My own creation will be the death of me- “Well, um, yes but this is what we have so you are going to have to deal.” I can’t believe she is speaking to me in that tone. Yes, we should treat each other as equals, but I make the final decision.
“Why? What do you mean ‘why?’”
“Why should we just ‘deal?’ Why don’t we do something about it?”
“Look I am stuck between a rock and a hard place, there isn’t anything I can do. I know this environment is not ideal, but just immerse yourself. Maybe you should reflect on this experience and learn more about yourself,” Samuel responded as if it was the end of the debate and then sipped his milk-less and sugar-less tea.
S. B. Morris
Symbolism is a useful tool in literature. It broadens our perspectives when used appropriately and opens our minds to be more accepting. In the novel Plain Tea, symbolism is the tea, the base, the whole story. Using characters to represent groups of people is an efficient and well-mannered way to express the views of a unit without singling any one member out in particular. To keep identities confidential, and to allow this story to be comprehended and related to by people all over, I will not reveal the groups represented by either Lillian or Samuel. That conclusion is up to the readers’ digression.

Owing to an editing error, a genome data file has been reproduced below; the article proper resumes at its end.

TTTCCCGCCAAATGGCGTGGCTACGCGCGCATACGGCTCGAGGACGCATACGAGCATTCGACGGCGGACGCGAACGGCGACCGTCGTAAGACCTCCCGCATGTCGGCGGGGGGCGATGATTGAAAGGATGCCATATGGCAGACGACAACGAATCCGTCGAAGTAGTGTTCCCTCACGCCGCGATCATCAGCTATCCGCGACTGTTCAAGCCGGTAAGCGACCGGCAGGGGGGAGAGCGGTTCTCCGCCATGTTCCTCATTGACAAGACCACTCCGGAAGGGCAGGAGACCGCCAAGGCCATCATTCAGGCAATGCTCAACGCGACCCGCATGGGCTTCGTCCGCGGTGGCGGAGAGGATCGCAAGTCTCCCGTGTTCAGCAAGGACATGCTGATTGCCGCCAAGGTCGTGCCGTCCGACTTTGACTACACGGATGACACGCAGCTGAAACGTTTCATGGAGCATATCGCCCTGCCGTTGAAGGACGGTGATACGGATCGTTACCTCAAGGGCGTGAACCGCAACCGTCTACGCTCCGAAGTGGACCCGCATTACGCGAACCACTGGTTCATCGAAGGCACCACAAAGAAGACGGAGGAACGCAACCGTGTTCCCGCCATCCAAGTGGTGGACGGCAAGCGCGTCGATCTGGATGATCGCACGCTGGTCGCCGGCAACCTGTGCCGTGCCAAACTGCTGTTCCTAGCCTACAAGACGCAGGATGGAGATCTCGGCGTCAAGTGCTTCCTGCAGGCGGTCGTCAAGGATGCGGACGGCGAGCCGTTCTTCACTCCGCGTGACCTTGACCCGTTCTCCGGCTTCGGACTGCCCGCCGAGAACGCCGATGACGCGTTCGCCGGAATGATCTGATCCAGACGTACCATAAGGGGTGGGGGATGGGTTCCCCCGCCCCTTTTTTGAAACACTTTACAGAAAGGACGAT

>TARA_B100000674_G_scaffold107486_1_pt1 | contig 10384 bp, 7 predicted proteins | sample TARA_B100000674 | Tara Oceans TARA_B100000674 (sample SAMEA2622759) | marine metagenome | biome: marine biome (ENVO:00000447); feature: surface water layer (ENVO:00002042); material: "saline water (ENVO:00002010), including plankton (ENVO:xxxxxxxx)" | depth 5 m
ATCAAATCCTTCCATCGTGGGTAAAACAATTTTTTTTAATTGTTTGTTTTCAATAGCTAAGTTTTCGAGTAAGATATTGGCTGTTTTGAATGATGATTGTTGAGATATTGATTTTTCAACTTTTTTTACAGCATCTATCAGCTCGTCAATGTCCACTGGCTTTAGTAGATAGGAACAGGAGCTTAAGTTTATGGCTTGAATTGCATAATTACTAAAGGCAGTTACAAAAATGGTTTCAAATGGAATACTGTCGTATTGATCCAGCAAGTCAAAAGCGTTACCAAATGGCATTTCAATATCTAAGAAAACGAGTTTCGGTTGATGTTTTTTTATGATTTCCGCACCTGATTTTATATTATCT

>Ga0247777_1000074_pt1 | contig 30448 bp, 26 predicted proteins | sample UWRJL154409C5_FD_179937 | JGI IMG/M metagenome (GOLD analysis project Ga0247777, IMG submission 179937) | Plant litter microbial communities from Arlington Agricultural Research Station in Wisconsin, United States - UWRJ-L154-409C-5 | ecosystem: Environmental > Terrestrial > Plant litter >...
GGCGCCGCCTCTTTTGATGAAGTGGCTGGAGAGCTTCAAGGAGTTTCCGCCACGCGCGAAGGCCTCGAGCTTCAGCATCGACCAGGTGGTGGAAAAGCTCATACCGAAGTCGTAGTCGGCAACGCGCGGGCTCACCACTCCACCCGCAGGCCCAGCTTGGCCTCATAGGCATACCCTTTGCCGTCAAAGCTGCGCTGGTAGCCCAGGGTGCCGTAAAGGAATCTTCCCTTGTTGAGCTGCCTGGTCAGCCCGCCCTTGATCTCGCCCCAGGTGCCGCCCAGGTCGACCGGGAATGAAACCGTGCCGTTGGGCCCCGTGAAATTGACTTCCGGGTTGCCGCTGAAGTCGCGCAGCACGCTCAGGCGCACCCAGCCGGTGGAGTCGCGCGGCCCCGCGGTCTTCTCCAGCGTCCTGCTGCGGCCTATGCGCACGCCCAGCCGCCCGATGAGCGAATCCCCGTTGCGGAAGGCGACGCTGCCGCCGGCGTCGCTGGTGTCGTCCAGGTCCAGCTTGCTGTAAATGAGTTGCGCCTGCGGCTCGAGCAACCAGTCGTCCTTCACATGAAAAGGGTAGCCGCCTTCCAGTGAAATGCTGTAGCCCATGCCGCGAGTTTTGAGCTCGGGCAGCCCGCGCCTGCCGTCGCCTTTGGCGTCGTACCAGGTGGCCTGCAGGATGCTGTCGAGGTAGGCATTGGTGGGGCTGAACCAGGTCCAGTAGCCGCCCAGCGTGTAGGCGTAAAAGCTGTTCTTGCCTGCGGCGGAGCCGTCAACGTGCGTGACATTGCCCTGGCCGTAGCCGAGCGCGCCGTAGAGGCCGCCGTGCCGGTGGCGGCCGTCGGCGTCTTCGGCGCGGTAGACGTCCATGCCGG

The main setting of Plain Tea is, without surprise, in a teashop. However, it embodies any undesirable location. Sunshine, cleanliness, friendly wait-staff/customers, and an overall pleasant vibe would in no way describe the teashop; in fact, it is quite the opposite if you can imagine.
Neither Lillian nor Samuel wish to spend their time here, but unfortunately must. Plain Tea gives thoughts of each person in order to give the reader a better idea of what is going on during their teatime conversations. Similar to real life situations, it is impossible to know everything; therefore, neither character fully reveals their thoughts. Third-person-omniscient writing style is taken advantage of so all readers can connect to the story, and analyze however they so wish.
Another important symbol that must be recognized is the tea itself. Lillian expresses the importance to the culture of the teashop that in most cases tea is made with milk and sugar. Samuel then ignores this important bit of knowledge and continues to request his familiar milk-less and sugar-less tea. This act symbolizes multiple events. However, I will not go into further detail, as I may just influence your perspective in a way that would ruin the point for the above unrevealed secrets.
Life holds many opportunities for symbolism, and we interoperate these in any and all ways. Our perspectives greatly influence how we comprehend these symbols. I am hoping readers will take Plain Tea and further their perspectives by thinking outside of their own perspective. With others’ perspectives in mind, we may just be able to become a more understanding and compassionate world.